How 3 friends are assisting Ladakhi farmers earn more money by staying at home
Thinless Norboo and his friends went to Hamya, a village in the Rong Changthang area of Leh district, near his native Liktse (village), in July 2018. He asked three grandmothers where all the young people had gone. “It hit me hard when one of the abilays (grandmothers) opened my eyes to how all the youth from the village had left for Leh, leaving them behind.”
Ladakh Basket is a local e-commerce company founded in June 2019 with the goal of preserving traditional culture, promoting organic farming, and providing farmers in Ladakh’s most remote areas with access to markets outside the region. The three young men shared a goal of launching a business that would improve the lives of farmers in the region and eliminate the need for them to leave their homes. Ladakh Basket is an online and offline platform selling indigenous produce from the region, such as organic chamomile tea, ground barley, buckwheat, walnut kernels, peppermint tea, toasted wheat, goat cheese, organic apricot jam, and other items.
According to this Ladakh Autonomous Hill Development Council-Leh report, about 62 percent of families in the district own less than one hectare of cultivable land.
Thinless, Stanzin, and Sonam, the three founders, began obtaining a range of produce from their families’ farms while completing their different fellowships. Following the fellowship, the three of them began approaching local farmers about marketing their products on their platform. Given their different middle-class backgrounds, they initially ran into liquidity issues as a bootstrapped enterprise.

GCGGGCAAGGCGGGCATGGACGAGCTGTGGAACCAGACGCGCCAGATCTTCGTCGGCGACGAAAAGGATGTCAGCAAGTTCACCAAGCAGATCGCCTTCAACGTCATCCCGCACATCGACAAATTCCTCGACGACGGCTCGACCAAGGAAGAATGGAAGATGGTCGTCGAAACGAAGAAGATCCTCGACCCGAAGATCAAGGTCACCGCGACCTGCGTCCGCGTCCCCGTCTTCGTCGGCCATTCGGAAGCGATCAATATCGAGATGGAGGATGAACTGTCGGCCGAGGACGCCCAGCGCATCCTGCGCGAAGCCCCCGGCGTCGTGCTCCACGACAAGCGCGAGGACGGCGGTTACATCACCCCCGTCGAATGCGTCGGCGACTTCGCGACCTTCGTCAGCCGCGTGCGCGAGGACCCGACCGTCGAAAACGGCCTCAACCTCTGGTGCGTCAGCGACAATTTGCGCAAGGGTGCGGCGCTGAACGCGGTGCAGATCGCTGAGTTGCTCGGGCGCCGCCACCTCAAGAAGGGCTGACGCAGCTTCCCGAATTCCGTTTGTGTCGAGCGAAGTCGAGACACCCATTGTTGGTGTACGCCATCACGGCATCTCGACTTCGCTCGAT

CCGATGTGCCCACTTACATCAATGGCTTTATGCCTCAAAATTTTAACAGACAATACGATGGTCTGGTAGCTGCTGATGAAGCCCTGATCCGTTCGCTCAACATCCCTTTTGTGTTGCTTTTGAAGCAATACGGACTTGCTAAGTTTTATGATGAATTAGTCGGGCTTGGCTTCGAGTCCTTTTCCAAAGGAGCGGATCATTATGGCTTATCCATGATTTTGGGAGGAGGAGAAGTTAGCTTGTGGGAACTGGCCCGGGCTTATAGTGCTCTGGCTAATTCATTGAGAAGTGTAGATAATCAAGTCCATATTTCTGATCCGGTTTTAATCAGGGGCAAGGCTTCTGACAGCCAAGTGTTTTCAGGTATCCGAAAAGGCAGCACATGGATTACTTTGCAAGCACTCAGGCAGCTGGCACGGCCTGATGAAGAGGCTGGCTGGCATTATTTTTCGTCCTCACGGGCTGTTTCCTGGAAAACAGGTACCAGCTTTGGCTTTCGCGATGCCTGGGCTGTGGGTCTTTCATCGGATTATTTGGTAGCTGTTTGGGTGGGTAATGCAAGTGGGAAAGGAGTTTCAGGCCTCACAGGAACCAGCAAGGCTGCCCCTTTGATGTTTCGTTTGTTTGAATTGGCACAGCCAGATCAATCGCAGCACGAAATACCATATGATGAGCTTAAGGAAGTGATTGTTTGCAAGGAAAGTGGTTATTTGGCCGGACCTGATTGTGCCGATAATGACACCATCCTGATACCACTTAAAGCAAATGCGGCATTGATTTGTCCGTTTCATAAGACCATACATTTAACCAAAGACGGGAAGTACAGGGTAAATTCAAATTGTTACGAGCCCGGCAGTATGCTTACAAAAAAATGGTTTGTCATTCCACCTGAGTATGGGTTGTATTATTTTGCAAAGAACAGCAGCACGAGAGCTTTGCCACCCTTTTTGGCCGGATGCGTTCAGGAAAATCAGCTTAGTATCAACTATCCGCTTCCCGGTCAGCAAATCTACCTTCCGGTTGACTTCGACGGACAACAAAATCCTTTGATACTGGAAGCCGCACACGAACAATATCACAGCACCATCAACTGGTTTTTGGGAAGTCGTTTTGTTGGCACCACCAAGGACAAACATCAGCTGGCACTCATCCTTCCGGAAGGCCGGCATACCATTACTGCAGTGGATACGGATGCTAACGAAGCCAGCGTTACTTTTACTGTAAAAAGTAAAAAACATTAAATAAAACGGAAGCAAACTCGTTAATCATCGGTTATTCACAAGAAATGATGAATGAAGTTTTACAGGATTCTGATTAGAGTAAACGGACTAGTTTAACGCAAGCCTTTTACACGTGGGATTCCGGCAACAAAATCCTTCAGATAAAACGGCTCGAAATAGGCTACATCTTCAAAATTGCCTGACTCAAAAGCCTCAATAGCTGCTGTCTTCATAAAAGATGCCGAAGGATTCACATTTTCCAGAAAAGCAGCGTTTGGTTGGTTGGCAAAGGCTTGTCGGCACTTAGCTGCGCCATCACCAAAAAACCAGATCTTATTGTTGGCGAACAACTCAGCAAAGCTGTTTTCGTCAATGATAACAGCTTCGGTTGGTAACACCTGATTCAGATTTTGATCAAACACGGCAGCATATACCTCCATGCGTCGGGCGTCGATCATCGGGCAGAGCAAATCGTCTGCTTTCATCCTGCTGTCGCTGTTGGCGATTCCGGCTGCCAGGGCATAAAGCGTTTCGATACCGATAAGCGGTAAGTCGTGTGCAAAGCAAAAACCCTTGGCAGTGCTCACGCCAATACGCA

Farmers Getting Their Fair Share
Ladakh Basket’s business concept is mostly focused on the 26 farmers in the Leh area from whom they acquire their products. The venture claims to receive 35 orders per month, with monthly revenues approaching Rs 40,000. The company claims they frequently offer farmers better prices than they might otherwise receive in Leh. Thinless explains that if wild caraway costs Rs 600 per kg in Leh market, he offers Rs 800, making it a win-win for all.
Tsering Namgyal, a farmer from Liktse, says his income has grown significantly as a result of his partnership with Ladakh Basket. “Now, we don’t have to visit Leh to sell our food,” explains Tsering Angchuk, an organic farmer from Skurbuchan. “This saves us a lot of time and money.”
When the COVID-19 outbreak hit India last year, many people returned to their villages and resumed farming. Ladakh Basket spent Rs 30,000 to buy 300 sacks of organic manure for farmers in Liktse, distribute them, and held workshops. Soon, 90% of the farmers in the area decided to go completely organic as the business envisions expanding into offline outlets as well.